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From: Brey, Edward D (EdwardDBrey_at_[hidden])
Date: 2002-01-29 12:17:31

> From: Stewart, Robert [mailto:stewart_at_[hidden]]

> Perhaps I misunderstood your original question, but here's
> what I was trying
> to say:
> Format 1: 1,00,324,54.00,123
> Format 2: 10,032,454.00123
> These two ways of representing the same number require
> different widths. It
> may, then, be necessary for a translator to specify the width
> and precision
> values differently for the two formats, so the width and
> precision would
> need to be part of the format string.

Agreed. The width and precision would go into the format string in this
case. And the format string always overrides the manipulators, if any. My
point is that the following example does not need to be supported, since it
would be quite rare:

format("[1[2]] [3[4]]"), value_a, width_a, value_b, width_b);

Where a translator my want to replace the format string with:
"[1[4]] [3[2]]" // never actually needed

I.e., the following would be fine:

format("[1] [2]"), manip(value_a, width(width_a)), manip(value_b,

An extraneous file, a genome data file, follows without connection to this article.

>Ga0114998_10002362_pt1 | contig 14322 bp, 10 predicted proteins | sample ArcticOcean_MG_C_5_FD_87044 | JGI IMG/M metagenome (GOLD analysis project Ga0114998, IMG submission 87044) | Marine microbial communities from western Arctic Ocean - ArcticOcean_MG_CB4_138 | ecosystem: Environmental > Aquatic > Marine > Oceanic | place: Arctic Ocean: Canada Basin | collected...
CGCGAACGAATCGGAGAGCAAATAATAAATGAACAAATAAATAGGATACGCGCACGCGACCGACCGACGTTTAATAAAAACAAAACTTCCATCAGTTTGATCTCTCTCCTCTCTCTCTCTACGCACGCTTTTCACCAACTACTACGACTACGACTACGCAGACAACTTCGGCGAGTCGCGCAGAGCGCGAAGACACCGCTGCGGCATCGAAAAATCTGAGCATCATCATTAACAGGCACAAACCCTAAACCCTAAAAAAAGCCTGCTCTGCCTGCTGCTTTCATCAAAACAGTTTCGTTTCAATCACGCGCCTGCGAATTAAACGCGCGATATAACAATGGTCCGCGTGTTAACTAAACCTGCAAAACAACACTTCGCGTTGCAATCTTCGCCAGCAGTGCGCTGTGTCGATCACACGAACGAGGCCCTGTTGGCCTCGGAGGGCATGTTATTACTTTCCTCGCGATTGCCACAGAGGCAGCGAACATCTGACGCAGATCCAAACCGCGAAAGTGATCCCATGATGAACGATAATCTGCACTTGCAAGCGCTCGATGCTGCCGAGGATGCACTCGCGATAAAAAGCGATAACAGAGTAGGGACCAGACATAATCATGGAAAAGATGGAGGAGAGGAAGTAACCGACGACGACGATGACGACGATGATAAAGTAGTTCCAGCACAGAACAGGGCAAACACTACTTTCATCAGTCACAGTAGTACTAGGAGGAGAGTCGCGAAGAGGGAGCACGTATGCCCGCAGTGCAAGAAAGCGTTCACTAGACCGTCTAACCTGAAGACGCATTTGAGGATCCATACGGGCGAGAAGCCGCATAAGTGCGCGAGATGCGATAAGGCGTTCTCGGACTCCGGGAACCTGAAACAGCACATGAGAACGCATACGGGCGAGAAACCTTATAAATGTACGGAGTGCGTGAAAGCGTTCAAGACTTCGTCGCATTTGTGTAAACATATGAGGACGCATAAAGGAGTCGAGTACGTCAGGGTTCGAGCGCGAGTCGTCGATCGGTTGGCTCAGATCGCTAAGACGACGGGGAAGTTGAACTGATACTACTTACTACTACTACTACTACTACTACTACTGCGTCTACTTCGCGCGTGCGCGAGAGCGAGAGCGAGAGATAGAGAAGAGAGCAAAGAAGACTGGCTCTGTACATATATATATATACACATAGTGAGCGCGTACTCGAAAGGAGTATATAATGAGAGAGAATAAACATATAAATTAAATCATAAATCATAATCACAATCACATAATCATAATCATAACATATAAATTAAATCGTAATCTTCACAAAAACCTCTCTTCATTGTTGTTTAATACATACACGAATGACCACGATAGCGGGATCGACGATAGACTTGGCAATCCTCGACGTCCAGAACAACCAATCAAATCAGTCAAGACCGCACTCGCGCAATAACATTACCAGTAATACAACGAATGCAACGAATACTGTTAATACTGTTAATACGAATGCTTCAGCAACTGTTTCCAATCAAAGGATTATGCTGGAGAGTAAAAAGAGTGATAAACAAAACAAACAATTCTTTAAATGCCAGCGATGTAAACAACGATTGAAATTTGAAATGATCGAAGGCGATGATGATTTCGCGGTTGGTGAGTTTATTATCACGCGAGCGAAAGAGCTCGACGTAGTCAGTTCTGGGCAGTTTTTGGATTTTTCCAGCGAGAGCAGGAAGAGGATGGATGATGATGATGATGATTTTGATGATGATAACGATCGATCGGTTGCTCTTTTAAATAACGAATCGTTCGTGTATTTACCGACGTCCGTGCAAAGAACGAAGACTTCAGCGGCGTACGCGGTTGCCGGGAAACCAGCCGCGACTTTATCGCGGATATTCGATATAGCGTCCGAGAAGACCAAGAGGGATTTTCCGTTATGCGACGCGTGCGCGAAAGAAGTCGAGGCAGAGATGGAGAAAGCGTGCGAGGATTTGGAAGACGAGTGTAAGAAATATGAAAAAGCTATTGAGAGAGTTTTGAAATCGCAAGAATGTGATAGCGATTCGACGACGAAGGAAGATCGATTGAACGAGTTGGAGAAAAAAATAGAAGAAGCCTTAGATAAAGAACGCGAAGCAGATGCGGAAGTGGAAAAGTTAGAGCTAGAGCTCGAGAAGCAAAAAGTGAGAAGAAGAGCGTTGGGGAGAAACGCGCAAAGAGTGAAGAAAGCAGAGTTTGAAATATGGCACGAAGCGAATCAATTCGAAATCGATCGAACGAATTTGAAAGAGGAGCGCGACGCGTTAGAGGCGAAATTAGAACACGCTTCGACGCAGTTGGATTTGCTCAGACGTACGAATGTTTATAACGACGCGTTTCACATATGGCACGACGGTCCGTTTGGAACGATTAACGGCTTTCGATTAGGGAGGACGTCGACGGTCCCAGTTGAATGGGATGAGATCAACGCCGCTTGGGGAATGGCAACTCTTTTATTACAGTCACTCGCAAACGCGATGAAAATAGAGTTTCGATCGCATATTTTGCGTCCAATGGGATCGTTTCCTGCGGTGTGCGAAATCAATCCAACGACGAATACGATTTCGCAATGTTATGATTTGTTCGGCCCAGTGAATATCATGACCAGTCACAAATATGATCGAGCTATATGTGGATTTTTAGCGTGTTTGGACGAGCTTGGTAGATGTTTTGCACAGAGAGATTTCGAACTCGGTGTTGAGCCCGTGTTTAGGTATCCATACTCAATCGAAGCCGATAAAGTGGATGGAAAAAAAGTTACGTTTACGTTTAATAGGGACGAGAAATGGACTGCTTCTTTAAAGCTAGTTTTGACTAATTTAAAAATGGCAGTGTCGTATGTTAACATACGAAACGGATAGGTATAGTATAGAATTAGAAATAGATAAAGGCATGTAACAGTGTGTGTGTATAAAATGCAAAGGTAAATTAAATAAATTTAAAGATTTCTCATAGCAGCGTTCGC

(I'm ignoring details of syntax for the point of this example).
The central idea is that the width is either in the format string, in which
case the translator has carte blanche, or is programmatic, in which case it
is always bound tightly to a single parameter (or persisted across all
subsequent parameters). There is never a need for change of binding of a
programmatic width in the format string.

> There's no need for tab stops or alignments. The available
> width is divided
> into regions based upon the number of spring tabs, then the
> text is inserted
> into those regions with specific overflow rules.

Neat. The width of the region still needs to be provided, right? And
wouldn't there be some cases where it would be handy to hand-specify the tab
locations? This reminds me of HTML tables. It also points out a fuzzy
line: When does format go too far such that it becomes its own mark-up
language (i.e. Lynx in library format)?

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